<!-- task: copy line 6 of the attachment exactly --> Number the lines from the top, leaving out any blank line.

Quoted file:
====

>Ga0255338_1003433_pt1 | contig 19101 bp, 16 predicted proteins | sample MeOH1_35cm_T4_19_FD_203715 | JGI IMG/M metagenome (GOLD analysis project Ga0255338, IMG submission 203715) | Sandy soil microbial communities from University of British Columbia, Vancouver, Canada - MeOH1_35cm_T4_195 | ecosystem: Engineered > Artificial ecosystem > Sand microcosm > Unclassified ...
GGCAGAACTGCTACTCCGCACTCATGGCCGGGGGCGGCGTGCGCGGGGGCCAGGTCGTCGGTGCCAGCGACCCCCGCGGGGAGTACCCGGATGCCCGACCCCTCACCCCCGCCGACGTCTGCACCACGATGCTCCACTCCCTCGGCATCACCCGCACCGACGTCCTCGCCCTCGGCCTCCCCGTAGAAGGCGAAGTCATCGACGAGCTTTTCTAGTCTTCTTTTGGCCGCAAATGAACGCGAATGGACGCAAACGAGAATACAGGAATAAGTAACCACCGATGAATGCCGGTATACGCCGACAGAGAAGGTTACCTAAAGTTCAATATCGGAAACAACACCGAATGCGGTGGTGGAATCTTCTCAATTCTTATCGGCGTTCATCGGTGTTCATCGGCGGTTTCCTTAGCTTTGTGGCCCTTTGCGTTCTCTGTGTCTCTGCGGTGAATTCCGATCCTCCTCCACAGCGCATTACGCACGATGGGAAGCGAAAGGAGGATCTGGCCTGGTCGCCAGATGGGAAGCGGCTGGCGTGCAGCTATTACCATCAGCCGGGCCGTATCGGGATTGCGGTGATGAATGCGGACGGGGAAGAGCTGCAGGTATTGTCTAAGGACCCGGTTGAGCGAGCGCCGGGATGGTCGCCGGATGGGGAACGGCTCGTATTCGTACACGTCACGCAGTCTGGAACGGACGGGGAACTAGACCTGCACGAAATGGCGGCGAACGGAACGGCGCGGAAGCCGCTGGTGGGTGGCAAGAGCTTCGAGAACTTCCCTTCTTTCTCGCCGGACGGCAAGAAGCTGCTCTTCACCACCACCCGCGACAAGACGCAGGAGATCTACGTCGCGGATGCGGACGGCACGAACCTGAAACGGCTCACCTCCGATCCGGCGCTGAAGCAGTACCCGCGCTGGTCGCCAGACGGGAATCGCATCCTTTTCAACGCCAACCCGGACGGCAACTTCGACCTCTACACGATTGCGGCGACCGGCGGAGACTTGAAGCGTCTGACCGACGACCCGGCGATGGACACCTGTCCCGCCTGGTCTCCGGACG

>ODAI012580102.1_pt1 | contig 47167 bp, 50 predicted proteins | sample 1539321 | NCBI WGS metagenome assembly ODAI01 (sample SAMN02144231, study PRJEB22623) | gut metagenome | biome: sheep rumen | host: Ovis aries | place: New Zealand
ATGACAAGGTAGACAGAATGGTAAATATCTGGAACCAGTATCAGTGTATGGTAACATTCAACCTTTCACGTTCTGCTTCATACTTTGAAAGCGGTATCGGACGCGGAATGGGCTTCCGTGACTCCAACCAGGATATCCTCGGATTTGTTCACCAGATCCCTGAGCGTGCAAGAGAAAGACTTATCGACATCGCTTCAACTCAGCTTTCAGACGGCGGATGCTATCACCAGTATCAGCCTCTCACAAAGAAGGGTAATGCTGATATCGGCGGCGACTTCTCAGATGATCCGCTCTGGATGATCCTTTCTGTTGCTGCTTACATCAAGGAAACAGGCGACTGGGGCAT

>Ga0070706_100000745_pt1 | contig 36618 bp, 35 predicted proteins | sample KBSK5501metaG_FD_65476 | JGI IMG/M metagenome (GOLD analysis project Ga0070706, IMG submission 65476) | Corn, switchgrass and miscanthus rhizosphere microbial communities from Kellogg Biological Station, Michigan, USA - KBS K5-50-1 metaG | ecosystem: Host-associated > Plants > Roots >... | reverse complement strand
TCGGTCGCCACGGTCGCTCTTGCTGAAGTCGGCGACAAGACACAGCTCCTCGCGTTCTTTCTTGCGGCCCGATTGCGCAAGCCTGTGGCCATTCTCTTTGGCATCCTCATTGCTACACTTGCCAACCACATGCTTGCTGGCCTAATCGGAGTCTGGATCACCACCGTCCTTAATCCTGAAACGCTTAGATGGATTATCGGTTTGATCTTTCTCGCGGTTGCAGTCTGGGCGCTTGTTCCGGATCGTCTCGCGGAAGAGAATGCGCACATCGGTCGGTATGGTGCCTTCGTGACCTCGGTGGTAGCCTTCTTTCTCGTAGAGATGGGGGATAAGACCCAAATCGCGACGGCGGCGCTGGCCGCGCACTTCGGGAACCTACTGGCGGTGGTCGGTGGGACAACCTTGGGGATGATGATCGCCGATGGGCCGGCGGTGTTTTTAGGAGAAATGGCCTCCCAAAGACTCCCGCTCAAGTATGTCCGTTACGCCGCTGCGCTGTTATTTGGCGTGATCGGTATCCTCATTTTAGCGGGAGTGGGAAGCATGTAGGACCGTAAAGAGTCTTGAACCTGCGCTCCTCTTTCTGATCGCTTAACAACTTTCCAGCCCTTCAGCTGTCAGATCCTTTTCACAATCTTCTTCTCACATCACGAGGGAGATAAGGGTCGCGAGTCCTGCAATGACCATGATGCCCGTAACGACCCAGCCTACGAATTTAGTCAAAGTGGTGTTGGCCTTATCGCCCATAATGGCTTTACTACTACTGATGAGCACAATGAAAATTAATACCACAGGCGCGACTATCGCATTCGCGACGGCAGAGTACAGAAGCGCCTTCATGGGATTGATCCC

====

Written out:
TCGGTCGCCACGGTCGCTCTTGCTGAAGTCGGCGACAAGACACAGCTCCTCGCGTTCTTTCTTGCGGCCCGATTGCGCAAGCCTGTGGCCATTCTCTTTGGCATCCTCATTGCTACACTTGCCAACCACATGCTTGCTGGCCTAATCGGAGTCTGGATCACCACCGTCCTTAATCCTGAAACGCTTAGATGGATTATCGGTTTGATCTTTCTCGCGGTTGCAGTCTGGGCGCTTGTTCCGGATCGTCTCGCGGAAGAGAATGCGCACATCGGTCGGTATGGTGCCTTCGTGACCTCGGTGGTAGCCTTCTTTCTCGTAGAGATGGGGGATAAGACCCAAATCGCGACGGCGGCGCTGGCCGCGCACTTCGGGAACCTACTGGCGGTGGTCGGTGGGACAACCTTGGGGATGATGATCGCCGATGGGCCGGCGGTGTTTTTAGGAGAAATGGCCTCCCAAAGACTCCCGCTCAAGTATGTCCGTTACGCCGCTGCGCTGTTATTTGGCGTGATCGGTATCCTCATTTTAGCGGGAGTGGGAAGCATGTAGGACCGTAAAGAGTCTTGAACCTGCGCTCCTCTTTCTGATCGCTTAACAACTTTCCAGCCCTTCAGCTGTCAGATCCTTTTCACAATCTTCTTCTCACATCACGAGGGAGATAAGGGTCGCGAGTCCTGCAATGACCATGATGCCCGTAACGACCCAGCCTACGAATTTAGTCAAAGTGGTGTTGGCCTTATCGCCCATAATGGCTTTACTACTACTGATGAGCACAATGAAAATTAATACCACAGGCGCGACTATCGCATTCGCGACGGCAGAGTACAGAAGCGCCTTCATGGGATTGATCCC